This year’s Fairtrade Fortnight runs until March 7 and highlights the work carried out in the Fairtrade movement since it began in 1992.
Laura Steele, of education resource experts PlanBee, told Murray Scougall about the movement and the good work it continues to do.
What is Fairtrade?
This is when companies in developed countries pay a fair price for products made by producers in developing countries. A fair price means the producers are paid enough to be able to afford essentials like food, education and healthcare.
What is the Fairtrade movement?
Started in 1992, Fairtrade is a global movement made up of producers, companies, consumers and organisations whose aim is to support farmers and workers in the developing world by giving them a voice, and helping them to stand up for their rights. Some 1.7 million farmers and workers are in Fairtrade-certified producer organisations across 73 countries.
How can you tell if a product is Fairtrade?
If a product is Fairtrade, you will see the label of a blue sky, which symbolises optimism, and the figure’s raised arm represents empowerment. Green is used to symbolise growth.
What is Fairtrade Fortnight?
The first Fairtrade Fortnight was held in Edinburgh in 1997 to increase awareness of Fairtrade principles and products. It is now celebrated in many countries around the world, including Canada, Australia and New Zealand. Schools everywhere are encouraged to get involved, too.
What happened at that first Fairtrade Fortnight?
Barnaby Miln, a British social activist, directed the first Fairtrade Fortnight in February 1997. To launch the event, Lady Marion Fraser, then chairperson of the charity Christian Aid, broke a bar of Fairtrade chocolate. During the fortnight, Miln encouraged supporters to visit supermarkets in Scotland and ask for Fairtrade products. It became a very successful campaign to get them to stock Fairtrade products.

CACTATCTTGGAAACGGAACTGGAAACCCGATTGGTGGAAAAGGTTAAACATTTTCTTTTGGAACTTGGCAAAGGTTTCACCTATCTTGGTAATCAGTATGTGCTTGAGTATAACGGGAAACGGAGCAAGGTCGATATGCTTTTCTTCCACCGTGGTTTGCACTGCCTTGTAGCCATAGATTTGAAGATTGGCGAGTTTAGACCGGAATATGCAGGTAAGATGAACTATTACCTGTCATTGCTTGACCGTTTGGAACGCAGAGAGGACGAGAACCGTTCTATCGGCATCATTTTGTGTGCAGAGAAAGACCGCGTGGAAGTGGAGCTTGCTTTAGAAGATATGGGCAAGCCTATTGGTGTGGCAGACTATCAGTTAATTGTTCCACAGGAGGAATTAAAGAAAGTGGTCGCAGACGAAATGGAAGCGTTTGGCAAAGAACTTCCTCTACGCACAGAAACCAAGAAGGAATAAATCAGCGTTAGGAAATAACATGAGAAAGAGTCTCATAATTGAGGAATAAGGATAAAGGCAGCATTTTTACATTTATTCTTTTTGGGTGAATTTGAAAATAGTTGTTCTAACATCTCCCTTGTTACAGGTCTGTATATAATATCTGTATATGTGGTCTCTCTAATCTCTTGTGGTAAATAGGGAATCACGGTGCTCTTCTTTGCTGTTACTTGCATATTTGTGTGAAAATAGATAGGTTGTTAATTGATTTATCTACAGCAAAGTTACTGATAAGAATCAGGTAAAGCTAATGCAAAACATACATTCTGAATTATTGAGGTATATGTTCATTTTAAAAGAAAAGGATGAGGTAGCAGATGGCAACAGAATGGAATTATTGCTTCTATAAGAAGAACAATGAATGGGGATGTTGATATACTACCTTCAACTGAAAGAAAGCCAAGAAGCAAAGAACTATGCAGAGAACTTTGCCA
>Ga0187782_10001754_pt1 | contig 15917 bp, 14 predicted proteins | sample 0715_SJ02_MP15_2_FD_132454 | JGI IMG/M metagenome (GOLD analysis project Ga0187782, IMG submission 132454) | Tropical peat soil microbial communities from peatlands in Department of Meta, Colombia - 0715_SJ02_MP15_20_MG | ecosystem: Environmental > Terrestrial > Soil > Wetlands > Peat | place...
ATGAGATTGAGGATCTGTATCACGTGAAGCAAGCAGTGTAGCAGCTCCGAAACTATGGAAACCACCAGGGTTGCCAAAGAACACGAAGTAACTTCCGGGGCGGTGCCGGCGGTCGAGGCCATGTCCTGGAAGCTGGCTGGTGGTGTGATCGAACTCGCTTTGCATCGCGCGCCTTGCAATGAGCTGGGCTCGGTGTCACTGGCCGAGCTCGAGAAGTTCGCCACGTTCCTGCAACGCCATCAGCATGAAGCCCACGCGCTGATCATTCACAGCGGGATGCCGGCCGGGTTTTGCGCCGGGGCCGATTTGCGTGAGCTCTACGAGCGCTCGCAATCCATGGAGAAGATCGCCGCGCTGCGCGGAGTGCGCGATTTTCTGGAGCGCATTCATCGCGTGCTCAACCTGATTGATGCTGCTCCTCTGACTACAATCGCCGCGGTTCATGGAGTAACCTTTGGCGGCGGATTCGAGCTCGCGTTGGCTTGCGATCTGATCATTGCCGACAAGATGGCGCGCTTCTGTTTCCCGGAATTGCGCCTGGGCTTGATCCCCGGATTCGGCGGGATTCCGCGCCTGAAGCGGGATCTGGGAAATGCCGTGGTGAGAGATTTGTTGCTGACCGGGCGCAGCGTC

Why should children learn about Fairtrade?
It is so important for children to be aware of what is happening in the wider world, and what life is like for people in different countries. Fairtrade Fortnight is an opportunity to teach children about where some of the food on their plate comes from and the people and processes involved in making that happen.
How does Fairtrade link into the climate crisis?
The increasing number of droughts, floods and heatwaves has a negative impact on harvests and, combined with falling commodity prices, farmers and workers are struggling.
Often, people in the most affected countries, such as Ethiopia and Kenya, contribute least to climate change yet are the ones who suffer most from the consequences of it.
In what ways has the pandemic affected this year’s Fairtrade Fortnight?
It has shown us just how interconnected the world is, and how we all need to help and support each other in order to not just survive, but thrive. This year, Fairtrade Fortnight will only be online, but there are plenty of events including bake-a-longs, Zoom discussions with Fairtrade farmers and a virtual pub quiz.
What are some of the significant accomplishments since Fairtrade began?
Fairtrade Minimum Price – this is a minimum price that must be paid by buyers for the product to then become Fairtrade certified. It is a safeguard against falling prices and gives the producers a more secure income. Also Fairtrade Premium – this is extra money put into a communal fund for farmers and workers who have formed a co-operative to use to improve their social, economic and environmental conditions. They choose how it is spent.
What can each of us do to help the movement?
Shop more mindfully and look for the Fairtrade logo on items, become a Fairtrade school or business, and spread the word.
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